"it is not normal to leave someone lying on the floor for 13 hours! it is not normal to think that that is okay!"

it boggled my already boggled mind to learn that she'd fallen "between 20 and 25 times" in the past two weeks.  my brain imploded at statements like -- if i stayed with her, i couldn't pick her up, but i could call my husband, who could come over and get her up..."



seriously, hello-o-o-o?

please tell me that i am not weird for thinking stuff like -- how about preventing the falls to begin with?  what does the doctor say?

then there is the obvious -- hire someone, take her to your home, move in with her, stick her in an LTAC (not me!), get her some PT...

but the plan in force seems to be:  place lots of phones about, so when she falls she can crawl to one and call for someone to come pick her up.

yeah, so i screamed and yelled.  not because i love her at all, or care what these folk do, ultimately, for one another, but because no one deserves such pointed disregard.  no one.

also, i am of the Felled Sisterhood, remember.  twice in the last month, i have fallen, both times while horribly ill, depressed, hopeless.  it has nothing to do with being on the ground, everything to do with wanting just to give up.  it hurts, too.  it's embarrassing.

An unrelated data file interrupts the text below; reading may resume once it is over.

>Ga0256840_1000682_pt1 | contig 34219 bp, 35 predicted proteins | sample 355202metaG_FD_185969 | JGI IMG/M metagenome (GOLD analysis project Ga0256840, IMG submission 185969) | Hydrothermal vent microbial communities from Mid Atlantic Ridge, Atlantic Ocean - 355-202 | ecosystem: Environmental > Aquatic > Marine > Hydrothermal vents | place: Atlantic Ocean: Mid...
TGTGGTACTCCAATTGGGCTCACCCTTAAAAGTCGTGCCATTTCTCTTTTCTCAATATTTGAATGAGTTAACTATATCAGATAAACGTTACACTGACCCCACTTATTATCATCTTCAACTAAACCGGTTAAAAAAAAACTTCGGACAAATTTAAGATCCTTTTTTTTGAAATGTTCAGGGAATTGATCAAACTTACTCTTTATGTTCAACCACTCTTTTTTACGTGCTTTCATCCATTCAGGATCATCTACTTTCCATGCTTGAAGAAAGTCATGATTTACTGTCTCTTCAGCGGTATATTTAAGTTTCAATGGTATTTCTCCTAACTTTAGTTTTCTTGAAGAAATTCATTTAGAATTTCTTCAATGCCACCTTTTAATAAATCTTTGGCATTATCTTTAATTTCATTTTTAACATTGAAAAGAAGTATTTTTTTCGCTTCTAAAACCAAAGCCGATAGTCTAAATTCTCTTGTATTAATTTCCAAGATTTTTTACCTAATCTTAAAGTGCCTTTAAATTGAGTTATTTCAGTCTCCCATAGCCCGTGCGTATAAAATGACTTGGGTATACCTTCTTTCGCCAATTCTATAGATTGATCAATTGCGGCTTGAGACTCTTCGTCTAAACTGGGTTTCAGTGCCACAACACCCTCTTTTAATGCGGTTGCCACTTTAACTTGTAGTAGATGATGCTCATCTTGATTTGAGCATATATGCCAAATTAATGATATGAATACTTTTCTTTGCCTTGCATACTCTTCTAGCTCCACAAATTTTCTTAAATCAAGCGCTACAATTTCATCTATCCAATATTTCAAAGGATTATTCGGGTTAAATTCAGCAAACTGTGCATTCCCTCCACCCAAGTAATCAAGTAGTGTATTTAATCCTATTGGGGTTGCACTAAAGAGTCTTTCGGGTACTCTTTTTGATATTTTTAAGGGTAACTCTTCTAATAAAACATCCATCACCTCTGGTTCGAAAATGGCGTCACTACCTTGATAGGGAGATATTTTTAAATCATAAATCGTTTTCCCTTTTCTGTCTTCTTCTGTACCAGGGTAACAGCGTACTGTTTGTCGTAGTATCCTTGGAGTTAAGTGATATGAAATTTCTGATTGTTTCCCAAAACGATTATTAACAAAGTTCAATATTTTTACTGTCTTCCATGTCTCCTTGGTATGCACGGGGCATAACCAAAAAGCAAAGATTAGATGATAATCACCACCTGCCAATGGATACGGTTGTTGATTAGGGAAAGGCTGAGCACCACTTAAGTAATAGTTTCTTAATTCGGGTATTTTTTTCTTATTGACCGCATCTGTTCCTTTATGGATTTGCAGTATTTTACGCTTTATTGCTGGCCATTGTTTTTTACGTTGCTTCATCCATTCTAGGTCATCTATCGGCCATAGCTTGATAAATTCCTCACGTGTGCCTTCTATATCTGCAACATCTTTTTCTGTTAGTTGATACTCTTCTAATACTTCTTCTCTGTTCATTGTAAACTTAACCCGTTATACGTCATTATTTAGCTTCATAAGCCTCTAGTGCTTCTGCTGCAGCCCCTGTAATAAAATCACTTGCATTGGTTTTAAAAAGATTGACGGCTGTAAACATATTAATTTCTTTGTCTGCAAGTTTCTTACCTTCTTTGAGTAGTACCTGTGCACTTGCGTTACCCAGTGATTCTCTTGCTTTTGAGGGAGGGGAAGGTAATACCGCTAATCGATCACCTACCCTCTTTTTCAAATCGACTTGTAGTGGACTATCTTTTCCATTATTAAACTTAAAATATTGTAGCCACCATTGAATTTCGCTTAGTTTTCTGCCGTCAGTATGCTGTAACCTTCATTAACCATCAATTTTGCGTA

i remember, the last time, my head freshly banged, my operated shoulder throbbing, my knees skinned, my toes twisted, begging my entourage to say only positive, encouraging things as i tried desperately to get my legs to work, to move in a predictable fashion.  my entourage, unfortunately, thought that request was crazy talk.

"that there is crazy talk," the entourage said.
"meow," said dobby, who thought my head crammed into a pristine corner of the bathroom tile a riotous affair.
"someone call 911?" asked the fireman.

even the rescuers were scared.  i mean, there i was, saying, you can't pull on my left arm, my legs aren't working, i've injured my left hip, hit my head, and no one will chant cheers for me, there are no pom poms, and you sure as hell better not have shown up with lights flashing and sirens sounding, because captain haddock will hear about it, and we'll have our squatters' rights snatched out from underneath us faster than you can say "miserable blundering barbecued blister."